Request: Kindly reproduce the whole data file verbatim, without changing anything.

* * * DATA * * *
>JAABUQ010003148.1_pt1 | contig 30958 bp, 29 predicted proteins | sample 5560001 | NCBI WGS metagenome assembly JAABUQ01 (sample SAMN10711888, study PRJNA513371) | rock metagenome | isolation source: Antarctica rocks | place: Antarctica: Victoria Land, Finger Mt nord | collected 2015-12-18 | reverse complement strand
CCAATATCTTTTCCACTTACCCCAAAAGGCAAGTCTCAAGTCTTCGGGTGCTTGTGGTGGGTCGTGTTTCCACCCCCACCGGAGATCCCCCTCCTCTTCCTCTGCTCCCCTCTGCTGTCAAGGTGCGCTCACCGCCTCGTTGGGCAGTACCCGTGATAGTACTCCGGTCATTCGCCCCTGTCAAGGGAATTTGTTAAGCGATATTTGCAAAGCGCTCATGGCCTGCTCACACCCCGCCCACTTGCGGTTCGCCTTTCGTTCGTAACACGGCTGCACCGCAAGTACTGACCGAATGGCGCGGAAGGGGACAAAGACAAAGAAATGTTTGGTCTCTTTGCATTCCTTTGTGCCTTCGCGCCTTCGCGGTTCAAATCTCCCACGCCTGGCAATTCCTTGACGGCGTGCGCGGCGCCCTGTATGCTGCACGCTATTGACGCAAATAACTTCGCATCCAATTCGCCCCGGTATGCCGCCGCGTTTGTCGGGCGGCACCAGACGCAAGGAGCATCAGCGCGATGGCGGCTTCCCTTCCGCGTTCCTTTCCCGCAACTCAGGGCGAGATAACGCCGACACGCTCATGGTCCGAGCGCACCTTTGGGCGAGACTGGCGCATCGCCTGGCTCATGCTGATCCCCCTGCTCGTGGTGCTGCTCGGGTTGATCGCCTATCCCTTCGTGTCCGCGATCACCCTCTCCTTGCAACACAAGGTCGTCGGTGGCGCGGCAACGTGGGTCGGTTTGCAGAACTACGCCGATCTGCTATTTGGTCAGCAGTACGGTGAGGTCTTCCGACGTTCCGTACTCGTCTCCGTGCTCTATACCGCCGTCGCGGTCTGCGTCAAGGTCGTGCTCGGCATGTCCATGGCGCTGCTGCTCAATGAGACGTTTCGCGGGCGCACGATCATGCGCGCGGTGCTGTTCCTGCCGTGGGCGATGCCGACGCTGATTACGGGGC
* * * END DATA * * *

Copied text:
>JAABUQ010003148.1_pt1 | contig 30958 bp, 29 predicted proteins | sample 5560001 | NCBI WGS metagenome assembly JAABUQ01 (sample SAMN10711888, study PRJNA513371) | rock metagenome | isolation source: Antarctica rocks | place: Antarctica: Victoria Land, Finger Mt nord | collected 2015-12-18 | reverse complement strand
CCAATATCTTTTCCACTTACCCCAAAAGGCAAGTCTCAAGTCTTCGGGTGCTTGTGGTGGGTCGTGTTTCCACCCCCACCGGAGATCCCCCTCCTCTTCCTCTGCTCCCCTCTGCTGTCAAGGTGCGCTCACCGCCTCGTTGGGCAGTACCCGTGATAGTACTCCGGTCATTCGCCCCTGTCAAGGGAATTTGTTAAGCGATATTTGCAAAGCGCTCATGGCCTGCTCACACCCCGCCCACTTGCGGTTCGCCTTTCGTTCGTAACACGGCTGCACCGCAAGTACTGACCGAATGGCGCGGAAGGGGACAAAGACAAAGAAATGTTTGGTCTCTTTGCATTCCTTTGTGCCTTCGCGCCTTCGCGGTTCAAATCTCCCACGCCTGGCAATTCCTTGACGGCGTGCGCGGCGCCCTGTATGCTGCACGCTATTGACGCAAATAACTTCGCATCCAATTCGCCCCGGTATGCCGCCGCGTTTGTCGGGCGGCACCAGACGCAAGGAGCATCAGCGCGATGGCGGCTTCCCTTCCGCGTTCCTTTCCCGCAACTCAGGGCGAGATAACGCCGACACGCTCATGGTCCGAGCGCACCTTTGGGCGAGACTGGCGCATCGCCTGGCTCATGCTGATCCCCCTGCTCGTGGTGCTGCTCGGGTTGATCGCCTATCCCTTCGTGTCCGCGATCACCCTCTCCTTGCAACACAAGGTCGTCGGTGGCGCGGCAACGTGGGTCGGTTTGCAGAACTACGCCGATCTGCTATTTGGTCAGCAGTACGGTGAGGTCTTCCGACGTTCCGTACTCGTCTCCGTGCTCTATACCGCCGTCGCGGTCTGCGTCAAGGTCGTGCTCGGCATGTCCATGGCGCTGCTGCTCAATGAGACGTTTCGCGGGCGCACGATCATGCGCGCGGTGCTGTTCCTGCCGTGGGCGATGCCGACGCTGATTACGGGGC